When human beings communicate, is it only information? In speaking, saying one thing, with the raising of an eyebrow, and then, saying the same thing, without the facial gesture (and thus, expressing something beyond both), is not something that can be reduced to “information.” Imagine a population which has lost its access to these ironies, through a degeneration of music and of speaking. Imagine after decades that this population would lose the ability to recognize these ironies. Their science suffers, their art suffers, and ultimately their humanity suffers. Morality becomes only an opinion, and chaos rules, until they can no longer economically care for themselves.

Such were the intended results wrought upon our own society beginning at the turn of the 19th Century into the 20th Century by such scoundrels as Bertrand Russell, C.K. Ogden, and Sidney Hook. That degeneration, which we experience in music and culture today, was the intended effect of the infamous Congress for Cultural Freedom.

Why was this done to us, you ask? “Learn to know thyself,” was the advice given to Prometheus, as he fought against the new tyrant Zeus, in Aeschylus’ drama, Prometheus Bound, of ancient Greece. This was one of the mottoes inscribed at the wall of the temple at Delphi at the time. The other motto which often accompanied it was, “Think as a mortal.” This addition gives the first motto a “know your place, and keep in your place,” or “don’t act or think outside your station in life” kind of command from the Delphic order. This comment, at it comes from Oceanus’ mouth in Aeschylus’ drama, would resonate among the Greek audience watching the play, for it was a well-known command at the temple. This Delphic control can be seen as a model for the Congress for Cultural Freedom, as they would embrace this dictum in its new form, “Hear as a mortal.”[21]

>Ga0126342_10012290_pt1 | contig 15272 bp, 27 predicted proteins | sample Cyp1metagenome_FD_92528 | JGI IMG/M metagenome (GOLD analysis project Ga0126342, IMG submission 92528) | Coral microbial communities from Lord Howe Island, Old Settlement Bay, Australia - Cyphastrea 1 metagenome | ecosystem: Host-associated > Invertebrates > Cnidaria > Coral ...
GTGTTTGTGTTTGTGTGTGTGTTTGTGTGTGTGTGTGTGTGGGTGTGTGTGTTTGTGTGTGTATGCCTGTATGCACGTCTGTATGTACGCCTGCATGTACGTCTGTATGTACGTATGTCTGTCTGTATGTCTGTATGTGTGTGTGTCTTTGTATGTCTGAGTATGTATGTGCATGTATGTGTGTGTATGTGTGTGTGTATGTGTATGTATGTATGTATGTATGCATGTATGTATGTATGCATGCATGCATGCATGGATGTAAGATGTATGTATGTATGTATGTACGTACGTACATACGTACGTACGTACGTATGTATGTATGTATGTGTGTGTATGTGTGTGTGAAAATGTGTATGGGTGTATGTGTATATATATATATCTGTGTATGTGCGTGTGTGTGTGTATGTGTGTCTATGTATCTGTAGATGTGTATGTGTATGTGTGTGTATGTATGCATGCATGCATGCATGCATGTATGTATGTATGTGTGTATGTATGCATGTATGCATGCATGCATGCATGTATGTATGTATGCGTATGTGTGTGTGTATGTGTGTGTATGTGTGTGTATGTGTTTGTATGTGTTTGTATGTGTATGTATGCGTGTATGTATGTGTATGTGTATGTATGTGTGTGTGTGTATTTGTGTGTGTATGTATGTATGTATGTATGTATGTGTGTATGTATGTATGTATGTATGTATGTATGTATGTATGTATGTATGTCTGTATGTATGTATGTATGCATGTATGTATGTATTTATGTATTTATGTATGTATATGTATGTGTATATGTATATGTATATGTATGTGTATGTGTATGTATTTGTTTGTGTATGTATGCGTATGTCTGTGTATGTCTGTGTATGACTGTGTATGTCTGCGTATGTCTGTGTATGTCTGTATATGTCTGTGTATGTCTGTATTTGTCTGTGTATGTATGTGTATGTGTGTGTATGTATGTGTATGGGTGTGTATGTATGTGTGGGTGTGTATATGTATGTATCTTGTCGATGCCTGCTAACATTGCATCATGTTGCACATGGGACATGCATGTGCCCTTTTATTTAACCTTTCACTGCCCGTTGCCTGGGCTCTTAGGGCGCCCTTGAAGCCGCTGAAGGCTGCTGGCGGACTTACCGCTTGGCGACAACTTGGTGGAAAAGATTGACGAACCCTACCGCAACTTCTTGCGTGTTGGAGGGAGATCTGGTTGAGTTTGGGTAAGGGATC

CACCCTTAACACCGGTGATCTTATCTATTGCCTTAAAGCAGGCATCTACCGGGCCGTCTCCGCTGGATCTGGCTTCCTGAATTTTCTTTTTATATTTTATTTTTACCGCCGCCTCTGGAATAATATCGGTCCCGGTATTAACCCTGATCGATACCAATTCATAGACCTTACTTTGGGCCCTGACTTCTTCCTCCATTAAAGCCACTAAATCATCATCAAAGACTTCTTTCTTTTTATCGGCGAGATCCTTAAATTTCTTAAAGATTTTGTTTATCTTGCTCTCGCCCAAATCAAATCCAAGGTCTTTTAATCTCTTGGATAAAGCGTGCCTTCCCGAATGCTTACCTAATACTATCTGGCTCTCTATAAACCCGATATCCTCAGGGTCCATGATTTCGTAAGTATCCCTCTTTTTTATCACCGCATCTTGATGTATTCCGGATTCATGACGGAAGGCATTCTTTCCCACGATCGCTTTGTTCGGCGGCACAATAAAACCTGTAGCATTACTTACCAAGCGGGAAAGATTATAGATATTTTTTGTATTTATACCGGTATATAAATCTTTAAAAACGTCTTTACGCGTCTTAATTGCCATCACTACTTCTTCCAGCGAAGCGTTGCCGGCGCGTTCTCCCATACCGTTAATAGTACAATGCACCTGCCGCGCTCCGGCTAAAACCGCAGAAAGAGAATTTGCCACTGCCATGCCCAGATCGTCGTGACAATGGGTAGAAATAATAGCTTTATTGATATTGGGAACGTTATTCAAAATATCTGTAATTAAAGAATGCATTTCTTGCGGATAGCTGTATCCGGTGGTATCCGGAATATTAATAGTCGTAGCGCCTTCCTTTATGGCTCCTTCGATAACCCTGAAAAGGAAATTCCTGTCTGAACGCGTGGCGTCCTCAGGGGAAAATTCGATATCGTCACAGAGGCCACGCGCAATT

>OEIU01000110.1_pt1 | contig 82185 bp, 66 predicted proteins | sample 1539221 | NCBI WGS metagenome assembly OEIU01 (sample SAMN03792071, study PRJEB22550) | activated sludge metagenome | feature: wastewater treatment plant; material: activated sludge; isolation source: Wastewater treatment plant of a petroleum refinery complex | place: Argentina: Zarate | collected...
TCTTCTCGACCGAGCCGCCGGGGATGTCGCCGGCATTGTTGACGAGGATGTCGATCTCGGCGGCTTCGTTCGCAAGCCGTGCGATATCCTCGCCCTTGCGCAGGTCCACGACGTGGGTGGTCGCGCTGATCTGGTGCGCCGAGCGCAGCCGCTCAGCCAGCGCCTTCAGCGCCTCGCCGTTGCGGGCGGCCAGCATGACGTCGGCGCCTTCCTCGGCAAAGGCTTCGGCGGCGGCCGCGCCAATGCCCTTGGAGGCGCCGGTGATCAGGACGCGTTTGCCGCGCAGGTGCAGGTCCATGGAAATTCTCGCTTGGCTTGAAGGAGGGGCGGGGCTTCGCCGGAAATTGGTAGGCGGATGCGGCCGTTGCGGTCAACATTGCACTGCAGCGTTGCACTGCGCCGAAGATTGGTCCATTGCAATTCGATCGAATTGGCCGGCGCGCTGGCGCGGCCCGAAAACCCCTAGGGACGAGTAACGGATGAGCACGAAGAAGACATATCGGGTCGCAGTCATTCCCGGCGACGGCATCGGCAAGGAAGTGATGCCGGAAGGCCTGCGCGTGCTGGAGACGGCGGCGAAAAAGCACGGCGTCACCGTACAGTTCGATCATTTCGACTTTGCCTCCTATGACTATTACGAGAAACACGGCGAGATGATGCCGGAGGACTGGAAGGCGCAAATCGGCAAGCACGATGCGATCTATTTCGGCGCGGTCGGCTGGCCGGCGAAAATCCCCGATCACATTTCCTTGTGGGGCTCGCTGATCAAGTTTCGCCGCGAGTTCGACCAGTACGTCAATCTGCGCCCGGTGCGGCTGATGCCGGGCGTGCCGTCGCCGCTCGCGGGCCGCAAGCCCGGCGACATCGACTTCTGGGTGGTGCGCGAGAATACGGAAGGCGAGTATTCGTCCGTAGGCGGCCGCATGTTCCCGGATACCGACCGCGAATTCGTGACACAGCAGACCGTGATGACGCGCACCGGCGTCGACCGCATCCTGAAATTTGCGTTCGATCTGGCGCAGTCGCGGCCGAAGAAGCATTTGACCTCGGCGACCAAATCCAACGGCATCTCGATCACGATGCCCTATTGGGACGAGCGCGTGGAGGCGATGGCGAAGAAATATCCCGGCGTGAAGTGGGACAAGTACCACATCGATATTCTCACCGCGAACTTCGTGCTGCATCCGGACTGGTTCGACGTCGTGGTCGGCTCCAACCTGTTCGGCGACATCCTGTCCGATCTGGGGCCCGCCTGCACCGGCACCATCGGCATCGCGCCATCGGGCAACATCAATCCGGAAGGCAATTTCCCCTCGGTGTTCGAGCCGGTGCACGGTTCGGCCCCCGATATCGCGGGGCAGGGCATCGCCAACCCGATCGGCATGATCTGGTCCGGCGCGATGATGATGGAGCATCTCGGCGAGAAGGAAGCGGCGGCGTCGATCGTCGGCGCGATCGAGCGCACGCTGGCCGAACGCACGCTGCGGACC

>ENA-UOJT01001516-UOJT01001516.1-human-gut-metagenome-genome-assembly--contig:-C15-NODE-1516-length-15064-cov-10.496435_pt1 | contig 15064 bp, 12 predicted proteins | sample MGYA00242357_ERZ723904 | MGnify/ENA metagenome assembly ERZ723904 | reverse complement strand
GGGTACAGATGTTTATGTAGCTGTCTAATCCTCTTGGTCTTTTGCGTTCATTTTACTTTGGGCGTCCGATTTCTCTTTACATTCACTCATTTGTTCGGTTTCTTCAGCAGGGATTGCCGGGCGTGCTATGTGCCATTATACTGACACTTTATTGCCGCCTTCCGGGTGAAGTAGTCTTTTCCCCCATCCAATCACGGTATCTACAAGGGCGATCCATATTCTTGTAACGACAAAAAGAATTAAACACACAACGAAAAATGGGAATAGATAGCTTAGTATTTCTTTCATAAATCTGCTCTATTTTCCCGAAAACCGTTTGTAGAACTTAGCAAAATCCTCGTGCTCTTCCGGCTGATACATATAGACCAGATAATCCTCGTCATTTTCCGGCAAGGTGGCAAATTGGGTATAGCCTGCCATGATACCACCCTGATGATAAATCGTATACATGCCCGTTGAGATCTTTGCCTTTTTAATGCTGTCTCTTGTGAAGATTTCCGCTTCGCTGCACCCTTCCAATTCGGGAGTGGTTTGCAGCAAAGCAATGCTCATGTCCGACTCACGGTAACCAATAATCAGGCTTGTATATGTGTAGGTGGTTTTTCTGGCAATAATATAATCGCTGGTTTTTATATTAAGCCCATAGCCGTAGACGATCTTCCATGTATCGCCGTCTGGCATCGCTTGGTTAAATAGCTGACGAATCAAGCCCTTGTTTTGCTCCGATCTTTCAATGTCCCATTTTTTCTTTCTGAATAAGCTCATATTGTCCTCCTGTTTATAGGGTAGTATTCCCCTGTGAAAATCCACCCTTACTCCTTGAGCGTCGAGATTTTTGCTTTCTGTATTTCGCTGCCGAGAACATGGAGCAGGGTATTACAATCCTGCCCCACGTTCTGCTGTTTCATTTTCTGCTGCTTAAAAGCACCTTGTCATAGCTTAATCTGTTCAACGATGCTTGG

Some Final Considerations

As Shawna Halevy has recently developed the point in the case of Albert Einstein,[22] the scientific mind’s ability to passionately investigate the reality of the universe which lies to the other side, so to speak, of our sense perceptions, is developed in Classical expressions of artistic composition. Debating analog or digital is missing the more important point: Participating in a live audience which intently listens to the mind of the composer emanate through the performance, will always be superior to any recording.

Think of the connection of the performer to the audience at those dense moments of thought-filled silence: Is there something more taking place, on a higher level of communication? Could a virtual chorus or virtual symphony ever communicate that?[23] That special power, which exists as a chain of minds singly, magnetically linked in a performance of a great work, from composer to conductor, to musicians, and to the audience, is a special human power which breaches clock time, and unites all participating souls in a moment of heavenly eternity. Such silent power is what Keats reflected upon in the last stanza of his “Ode on a Grecian Urn” (see box). To perceive these finer effects which we’ve discussed, requires a cultural development, and to perceive what is beyond those subtle hints, is a result of thousands of years of tuning into these creative processes of art, science, language, and politics.